The eurozone unexpectedly narrowly avoided a recession towards the end of 2023 despite Germany’s economy sleepwalking into an economic downturn. Gross domestic product (GDP) was stagnant in the fourth quarter of last year for the trading bloc but this was better than previous forecasts of a 0.1 per decline over the period.
All 20 countries in the eurozone have been saddled with hiked interest rates amid the battle against inflation following the pandemic. The trading bloc escaped recession thanks to stronger growth than expected in Italy and Spain which offset the “Sick Man of Europe” Germany.
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The Eurozone has avoided recession but Germany’s economy is at risk
A recession is defined as happening when a country or trading bloc experiences two consecutive quarters of negative growth in the economy.
While the eurozone has avoided this so far in the Great Recession, hiked interest rates and insubstantial foreign demand has meant there has been risk of a recession taking place.
Despite this respite, survey data remains weak for the beginning of the year as Germany continues on its path to an economic downturn.
The region’s biggest economy shrank by 0.3 per cent in the final three months of 2023, according to Eurostat, the EU’s statistical agency.
However, economists believe these latest figures for the trading bloc as a whole suggest the European Central Bank’s (ECB) plan of a soft landing is coming to fruition.
At last week’s ECB policy meeting, President Christine Lagarde said she expected fourth-quarter GDP to stagnate.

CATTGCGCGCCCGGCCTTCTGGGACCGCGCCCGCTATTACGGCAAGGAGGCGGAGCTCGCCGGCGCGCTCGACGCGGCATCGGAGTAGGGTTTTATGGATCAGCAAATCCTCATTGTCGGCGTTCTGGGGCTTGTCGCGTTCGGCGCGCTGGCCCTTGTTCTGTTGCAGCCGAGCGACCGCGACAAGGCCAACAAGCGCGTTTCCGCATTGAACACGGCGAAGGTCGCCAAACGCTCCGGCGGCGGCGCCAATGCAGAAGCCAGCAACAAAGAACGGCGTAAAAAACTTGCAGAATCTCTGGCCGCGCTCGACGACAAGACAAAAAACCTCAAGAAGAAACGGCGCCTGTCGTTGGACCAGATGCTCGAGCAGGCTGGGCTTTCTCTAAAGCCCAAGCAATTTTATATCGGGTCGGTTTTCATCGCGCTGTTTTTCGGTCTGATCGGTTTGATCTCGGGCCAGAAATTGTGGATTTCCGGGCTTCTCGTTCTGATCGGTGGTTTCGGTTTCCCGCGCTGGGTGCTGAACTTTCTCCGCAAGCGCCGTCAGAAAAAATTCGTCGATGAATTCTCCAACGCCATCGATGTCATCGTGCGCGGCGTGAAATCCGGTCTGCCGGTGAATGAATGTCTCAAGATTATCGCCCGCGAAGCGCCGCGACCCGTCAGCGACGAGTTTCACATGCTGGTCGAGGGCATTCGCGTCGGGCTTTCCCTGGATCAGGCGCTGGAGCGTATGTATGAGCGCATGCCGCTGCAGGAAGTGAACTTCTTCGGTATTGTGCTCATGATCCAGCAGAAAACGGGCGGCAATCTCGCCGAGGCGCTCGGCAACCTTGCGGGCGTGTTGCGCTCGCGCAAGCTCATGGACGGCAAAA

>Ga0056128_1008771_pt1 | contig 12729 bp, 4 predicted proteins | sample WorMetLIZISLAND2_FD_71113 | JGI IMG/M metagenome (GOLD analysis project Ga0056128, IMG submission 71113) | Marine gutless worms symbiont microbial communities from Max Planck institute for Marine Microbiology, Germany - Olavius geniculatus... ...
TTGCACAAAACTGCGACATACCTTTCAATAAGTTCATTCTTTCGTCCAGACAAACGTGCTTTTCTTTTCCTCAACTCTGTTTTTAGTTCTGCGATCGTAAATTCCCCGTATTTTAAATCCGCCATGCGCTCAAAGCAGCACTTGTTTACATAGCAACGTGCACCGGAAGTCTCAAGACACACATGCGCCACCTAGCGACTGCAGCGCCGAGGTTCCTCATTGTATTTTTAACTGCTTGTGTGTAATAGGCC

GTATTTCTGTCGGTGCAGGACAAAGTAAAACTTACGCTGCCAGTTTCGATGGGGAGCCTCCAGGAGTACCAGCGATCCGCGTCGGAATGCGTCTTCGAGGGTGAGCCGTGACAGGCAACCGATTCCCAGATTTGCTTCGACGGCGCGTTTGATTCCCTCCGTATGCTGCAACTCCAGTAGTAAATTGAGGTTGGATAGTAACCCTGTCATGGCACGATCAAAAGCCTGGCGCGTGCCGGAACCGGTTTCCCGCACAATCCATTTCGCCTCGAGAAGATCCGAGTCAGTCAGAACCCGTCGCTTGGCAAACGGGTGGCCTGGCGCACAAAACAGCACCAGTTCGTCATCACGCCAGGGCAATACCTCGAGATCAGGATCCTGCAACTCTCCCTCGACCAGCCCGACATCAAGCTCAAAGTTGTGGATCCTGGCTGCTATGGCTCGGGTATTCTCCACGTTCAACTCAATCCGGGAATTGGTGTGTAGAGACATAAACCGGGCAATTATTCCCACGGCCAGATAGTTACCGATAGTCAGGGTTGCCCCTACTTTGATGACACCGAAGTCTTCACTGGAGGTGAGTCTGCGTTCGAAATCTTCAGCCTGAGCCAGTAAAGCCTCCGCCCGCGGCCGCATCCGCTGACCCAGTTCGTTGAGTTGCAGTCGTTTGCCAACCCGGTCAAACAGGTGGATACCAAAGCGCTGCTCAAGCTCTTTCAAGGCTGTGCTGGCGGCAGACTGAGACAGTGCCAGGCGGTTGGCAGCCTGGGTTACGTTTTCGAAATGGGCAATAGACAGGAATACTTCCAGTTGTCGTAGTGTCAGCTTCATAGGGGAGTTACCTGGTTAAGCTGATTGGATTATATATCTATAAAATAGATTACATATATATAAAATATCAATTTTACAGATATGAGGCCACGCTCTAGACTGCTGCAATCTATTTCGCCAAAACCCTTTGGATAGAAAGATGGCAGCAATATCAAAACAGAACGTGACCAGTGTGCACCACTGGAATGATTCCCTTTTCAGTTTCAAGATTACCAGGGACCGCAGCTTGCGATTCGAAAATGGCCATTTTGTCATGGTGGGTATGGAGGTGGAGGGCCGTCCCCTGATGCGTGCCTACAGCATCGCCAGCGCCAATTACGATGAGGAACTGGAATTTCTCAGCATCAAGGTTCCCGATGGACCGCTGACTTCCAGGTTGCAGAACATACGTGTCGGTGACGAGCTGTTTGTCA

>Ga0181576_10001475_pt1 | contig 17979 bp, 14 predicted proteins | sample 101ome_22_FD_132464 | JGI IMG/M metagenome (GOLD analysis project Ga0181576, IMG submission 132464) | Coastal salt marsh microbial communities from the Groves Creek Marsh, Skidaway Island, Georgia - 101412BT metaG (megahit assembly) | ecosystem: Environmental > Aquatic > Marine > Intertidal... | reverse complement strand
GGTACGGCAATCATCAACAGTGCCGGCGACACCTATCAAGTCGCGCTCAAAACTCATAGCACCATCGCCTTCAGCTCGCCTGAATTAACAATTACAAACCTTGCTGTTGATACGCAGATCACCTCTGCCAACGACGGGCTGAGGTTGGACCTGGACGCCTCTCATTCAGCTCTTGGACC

However, concerns remain over how Germany’s economy will recover due to it risking the trading bloc’s growth going forward.
In the 90s, Germany was referred to as the “Sick Man of Europe” due to numerous challenges it faced, including a stagnant job market and the reunification between East and West Germany.
The Eurozone’s GDP remains stagnant
According to forecasts from the ifo Institute, GDP is likely to fall by 0.2 per cent between January and March for the country.
Business surveys for the start of the year have warned that sentiment has worsened slightly already among consumers.
This is because foreign demand in German goods and services shows no signs of rebounding, while consumers are still hesitant to spend money.
Speaking to Bloomberg, economist Martin Ademmer explained: “The deterioration in business sentiment at the beginning of the year suggests that Finance Minister Christian Lindner’s assessment of Germany as a tired but not sick man might prove overly optimistic.
“Moreover, sickness – in the literal sense – likely contributed to the economy’s weakness in past quarters.”